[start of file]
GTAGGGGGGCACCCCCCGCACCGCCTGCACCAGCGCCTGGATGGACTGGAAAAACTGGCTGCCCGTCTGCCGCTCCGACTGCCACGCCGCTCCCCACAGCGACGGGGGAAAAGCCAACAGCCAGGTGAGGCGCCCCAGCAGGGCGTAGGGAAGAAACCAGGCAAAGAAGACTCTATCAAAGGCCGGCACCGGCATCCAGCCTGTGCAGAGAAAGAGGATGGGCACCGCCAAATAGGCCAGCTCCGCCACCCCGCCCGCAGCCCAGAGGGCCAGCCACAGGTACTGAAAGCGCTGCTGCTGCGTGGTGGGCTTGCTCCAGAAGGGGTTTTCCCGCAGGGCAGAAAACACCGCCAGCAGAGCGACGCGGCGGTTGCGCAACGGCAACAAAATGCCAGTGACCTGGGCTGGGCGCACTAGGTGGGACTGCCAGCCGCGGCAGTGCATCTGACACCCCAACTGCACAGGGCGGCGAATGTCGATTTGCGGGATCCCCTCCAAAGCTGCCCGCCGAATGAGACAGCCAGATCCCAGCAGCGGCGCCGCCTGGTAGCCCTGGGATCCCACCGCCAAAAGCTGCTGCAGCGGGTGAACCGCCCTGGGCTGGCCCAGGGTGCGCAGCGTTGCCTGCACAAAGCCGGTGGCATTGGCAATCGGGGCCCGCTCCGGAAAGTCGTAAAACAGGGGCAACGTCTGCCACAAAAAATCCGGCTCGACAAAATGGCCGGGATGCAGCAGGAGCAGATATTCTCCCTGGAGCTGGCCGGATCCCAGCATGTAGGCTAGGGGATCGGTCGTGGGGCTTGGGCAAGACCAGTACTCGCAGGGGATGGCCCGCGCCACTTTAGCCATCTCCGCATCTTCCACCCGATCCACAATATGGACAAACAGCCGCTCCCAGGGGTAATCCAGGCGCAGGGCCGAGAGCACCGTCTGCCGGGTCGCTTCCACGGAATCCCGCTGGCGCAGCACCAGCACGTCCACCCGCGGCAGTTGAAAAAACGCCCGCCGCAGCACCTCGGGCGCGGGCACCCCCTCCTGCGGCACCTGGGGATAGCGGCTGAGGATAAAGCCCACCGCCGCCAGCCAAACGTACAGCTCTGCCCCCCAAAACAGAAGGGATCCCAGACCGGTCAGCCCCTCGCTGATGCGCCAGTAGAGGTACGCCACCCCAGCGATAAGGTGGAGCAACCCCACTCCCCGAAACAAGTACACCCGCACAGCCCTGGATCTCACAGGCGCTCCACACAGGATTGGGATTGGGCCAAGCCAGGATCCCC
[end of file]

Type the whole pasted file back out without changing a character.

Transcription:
GTAGGGGGGCACCCCCCGCACCGCCTGCACCAGCGCCTGGATGGACTGGAAAAACTGGCTGCCCGTCTGCCGCTCCGACTGCCACGCCGCTCCCCACAGCGACGGGGGAAAAGCCAACAGCCAGGTGAGGCGCCCCAGCAGGGCGTAGGGAAGAAACCAGGCAAAGAAGACTCTATCAAAGGCCGGCACCGGCATCCAGCCTGTGCAGAGAAAGAGGATGGGCACCGCCAAATAGGCCAGCTCCGCCACCCCGCCCGCAGCCCAGAGGGCCAGCCACAGGTACTGAAAGCGCTGCTGCTGCGTGGTGGGCTTGCTCCAGAAGGGGTTTTCCCGCAGGGCAGAAAACACCGCCAGCAGAGCGACGCGGCGGTTGCGCAACGGCAACAAAATGCCAGTGACCTGGGCTGGGCGCACTAGGTGGGACTGCCAGCCGCGGCAGTGCATCTGACACCCCAACTGCACAGGGCGGCGAATGTCGATTTGCGGGATCCCCTCCAAAGCTGCCCGCCGAATGAGACAGCCAGATCCCAGCAGCGGCGCCGCCTGGTAGCCCTGGGATCCCACCGCCAAAAGCTGCTGCAGCGGGTGAACCGCCCTGGGCTGGCCCAGGGTGCGCAGCGTTGCCTGCACAAAGCCGGTGGCATTGGCAATCGGGGCCCGCTCCGGAAAGTCGTAAAACAGGGGCAACGTCTGCCACAAAAAATCCGGCTCGACAAAATGGCCGGGATGCAGCAGGAGCAGATATTCTCCCTGGAGCTGGCCGGATCCCAGCATGTAGGCTAGGGGATCGGTCGTGGGGCTTGGGCAAGACCAGTACTCGCAGGGGATGGCCCGCGCCACTTTAGCCATCTCCGCATCTTCCACCCGATCCACAATATGGACAAACAGCCGCTCCCAGGGGTAATCCAGGCGCAGGGCCGAGAGCACCGTCTGCCGGGTCGCTTCCACGGAATCCCGCTGGCGCAGCACCAGCACGTCCACCCGCGGCAGTTGAAAAAACGCCCGCCGCAGCACCTCGGGCGCGGGCACCCCCTCCTGCGGCACCTGGGGATAGCGGCTGAGGATAAAGCCCACCGCCGCCAGCCAAACGTACAGCTCTGCCCCCCAAAACAGAAGGGATCCCAGACCGGTCAGCCCCTCGCTGATGCGCCAGTAGAGGTACGCCACCCCAGCGATAAGGTGGAGCAACCCCACTCCCCGAAACAAGTACACCCGCACAGCCCTGGATCTCACAGGCGCTCCACACAGGATTGGGATTGGGCCAAGCCAGGATCCCC